A writer’s target audience is the group of people most likely to buy that writer’s books.
This week we’re talking about the hard part: reachin your target audience. Because unlike the old days when I was that kid getting shouted at instead of the one shouting “get off my lawn!” there are lots and lots and lots of ways to reach an audience. Most of them are electronic, but not all, and not the most successful ones.
Social MediaYay, Social Media! I can reach people there because that’s not cluttered at all, right?
God, there are a lot of us.
But that’s why I chose the five social media that I chose: Twitter, Goodreads, Facebook, Pinterest and Youtube in that order. Each one of these allows people who are interested in you to follow you and see what it is you have to say.
So how do you get people to notice you? More important, how do you get the right people to notice you?
There are two answers. First, be engaging. Second, seek them out. To be engaging:
Have a full profile on any social media that you are on. Explain who you are and what you do in the most engaging way possible. Put whatever you want them to be interested in first. If you are a writer (like me), it should be the first thing people on your profile. The rest of your profile should show what an interesting and well-rounded person you are, and make the people to whom you want to sell your books, want to follow you after they’ve read it.
Share stuff that is interesting to you. Talk about interesting subjects, post interesting pictures, put up interesting videos, share interesting articles. People who share your interests will follow you and those people are likely to become your target audience. Talk about yourself in an interesting way, and in what you are selling in an interesting way, but not so often as to make them lose interest through repetition.
Share the things your followers find interesting. Repost the things your followers post, if you find them interesting. People who like what you like are good people; the sort of people who will buy your books.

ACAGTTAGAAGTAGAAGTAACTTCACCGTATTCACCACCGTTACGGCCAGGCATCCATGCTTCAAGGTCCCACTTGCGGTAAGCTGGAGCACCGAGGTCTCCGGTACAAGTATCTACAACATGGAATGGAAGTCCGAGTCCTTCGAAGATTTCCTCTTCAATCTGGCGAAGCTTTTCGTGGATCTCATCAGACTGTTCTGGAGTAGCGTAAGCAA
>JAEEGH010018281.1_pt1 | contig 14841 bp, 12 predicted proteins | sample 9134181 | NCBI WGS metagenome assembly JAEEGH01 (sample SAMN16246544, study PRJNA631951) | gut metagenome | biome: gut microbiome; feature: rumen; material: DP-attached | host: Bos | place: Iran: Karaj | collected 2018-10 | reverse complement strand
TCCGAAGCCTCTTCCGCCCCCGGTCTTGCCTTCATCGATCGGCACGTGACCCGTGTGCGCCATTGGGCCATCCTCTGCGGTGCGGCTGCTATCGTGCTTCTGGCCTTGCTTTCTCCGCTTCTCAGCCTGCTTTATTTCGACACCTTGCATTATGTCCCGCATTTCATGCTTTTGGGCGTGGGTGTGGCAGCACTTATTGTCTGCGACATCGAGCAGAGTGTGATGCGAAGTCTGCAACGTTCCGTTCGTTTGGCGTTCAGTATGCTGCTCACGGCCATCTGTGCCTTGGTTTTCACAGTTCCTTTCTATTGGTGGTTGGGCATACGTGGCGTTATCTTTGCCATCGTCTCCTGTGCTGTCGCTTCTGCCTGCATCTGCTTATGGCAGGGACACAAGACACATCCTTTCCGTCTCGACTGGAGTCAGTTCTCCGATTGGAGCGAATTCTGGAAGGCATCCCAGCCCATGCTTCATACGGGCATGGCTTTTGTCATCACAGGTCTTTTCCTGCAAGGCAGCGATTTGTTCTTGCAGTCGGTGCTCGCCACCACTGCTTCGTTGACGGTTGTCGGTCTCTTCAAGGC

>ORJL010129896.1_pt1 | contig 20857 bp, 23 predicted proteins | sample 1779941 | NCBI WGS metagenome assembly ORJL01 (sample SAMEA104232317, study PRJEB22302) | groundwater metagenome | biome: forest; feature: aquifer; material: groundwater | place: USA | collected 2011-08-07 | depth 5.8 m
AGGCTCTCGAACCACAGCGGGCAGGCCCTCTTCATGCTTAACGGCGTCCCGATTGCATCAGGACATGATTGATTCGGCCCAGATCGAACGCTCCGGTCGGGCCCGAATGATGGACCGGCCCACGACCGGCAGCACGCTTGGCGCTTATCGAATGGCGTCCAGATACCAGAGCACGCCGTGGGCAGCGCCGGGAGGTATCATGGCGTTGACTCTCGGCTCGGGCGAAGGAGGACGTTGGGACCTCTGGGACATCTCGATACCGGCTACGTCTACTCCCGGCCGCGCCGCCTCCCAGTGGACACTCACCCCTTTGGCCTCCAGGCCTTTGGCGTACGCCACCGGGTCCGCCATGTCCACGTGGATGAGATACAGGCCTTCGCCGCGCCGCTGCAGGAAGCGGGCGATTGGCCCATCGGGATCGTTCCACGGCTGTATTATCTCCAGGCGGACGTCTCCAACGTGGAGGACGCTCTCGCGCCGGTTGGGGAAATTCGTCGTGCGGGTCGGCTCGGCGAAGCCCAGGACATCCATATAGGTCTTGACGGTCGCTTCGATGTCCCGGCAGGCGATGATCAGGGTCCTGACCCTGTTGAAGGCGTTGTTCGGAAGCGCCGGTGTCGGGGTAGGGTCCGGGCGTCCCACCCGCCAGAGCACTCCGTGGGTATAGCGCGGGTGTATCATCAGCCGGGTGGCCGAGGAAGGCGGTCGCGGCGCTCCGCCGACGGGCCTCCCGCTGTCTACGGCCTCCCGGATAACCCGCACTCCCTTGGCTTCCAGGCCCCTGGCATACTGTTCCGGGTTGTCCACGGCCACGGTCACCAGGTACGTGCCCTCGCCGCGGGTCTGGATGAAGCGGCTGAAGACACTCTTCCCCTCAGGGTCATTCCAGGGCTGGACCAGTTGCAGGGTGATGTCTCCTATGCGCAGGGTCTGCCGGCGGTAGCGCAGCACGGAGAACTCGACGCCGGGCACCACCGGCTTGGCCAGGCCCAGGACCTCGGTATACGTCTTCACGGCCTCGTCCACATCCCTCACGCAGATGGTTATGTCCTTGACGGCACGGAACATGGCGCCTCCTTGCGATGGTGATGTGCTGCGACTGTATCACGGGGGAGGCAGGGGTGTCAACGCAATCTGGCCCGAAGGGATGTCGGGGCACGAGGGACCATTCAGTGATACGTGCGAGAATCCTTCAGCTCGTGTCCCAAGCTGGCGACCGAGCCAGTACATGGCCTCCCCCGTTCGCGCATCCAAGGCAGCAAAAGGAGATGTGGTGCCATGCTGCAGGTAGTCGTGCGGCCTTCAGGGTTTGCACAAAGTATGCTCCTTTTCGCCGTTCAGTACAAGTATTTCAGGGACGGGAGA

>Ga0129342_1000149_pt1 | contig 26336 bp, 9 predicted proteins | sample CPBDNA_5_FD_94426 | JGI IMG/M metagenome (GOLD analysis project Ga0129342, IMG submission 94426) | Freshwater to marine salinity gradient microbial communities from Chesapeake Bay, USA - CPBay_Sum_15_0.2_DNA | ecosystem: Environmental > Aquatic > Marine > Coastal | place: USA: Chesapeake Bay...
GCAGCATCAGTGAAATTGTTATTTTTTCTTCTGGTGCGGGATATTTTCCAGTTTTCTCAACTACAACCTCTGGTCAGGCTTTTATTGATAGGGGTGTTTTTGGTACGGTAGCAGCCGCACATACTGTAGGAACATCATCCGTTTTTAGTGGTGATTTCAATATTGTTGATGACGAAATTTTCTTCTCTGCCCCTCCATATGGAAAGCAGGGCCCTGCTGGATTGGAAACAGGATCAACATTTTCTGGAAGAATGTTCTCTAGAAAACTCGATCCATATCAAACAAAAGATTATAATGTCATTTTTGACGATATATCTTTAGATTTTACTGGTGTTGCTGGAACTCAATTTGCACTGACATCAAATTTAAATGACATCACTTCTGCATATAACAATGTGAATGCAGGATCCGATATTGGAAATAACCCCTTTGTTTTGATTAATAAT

(Speaking of which, have you bought Small Magics and Cold Magics yet? Because it isn’t a blog post without a sales pitch…).
Yes, all this a lot of work. Yes, it’s a time-suck. Yes, it takes away time you could be writing. It also gives you a better chance of selling your writing, which is the point of this whole exercise.
I mentioned that the second way to get people to notice you is to seek them out. The way to do this requires far more space then I have here. So in the weeks ahead, I promise a separate blog post for each of the social media platforms I’m using, explaining my strategy to seek out followers for each one and how well it’s working so far. Meanwhile…
ReviewsGood reviews help you reach your target audience. A review itself may not be enough to make a person buy your book on the spot, but the review puts the idea of your book in a person’s mind, and the more often that happens, the more likely they are to buy your book when they see it, whether that’s on Amazon, a book shelf, or a table at a convention (which I’ll talk about in a moment).
The issue is that most reviewers want a paper copy of your book, and that costs money. My publisher is a small press, and they can only afford to send out so many ARCs (Advance Reading Copies). I can also buy some and have the publisher send them out on my behalf, but that costs money too. So how do I pick which reviewers to send to?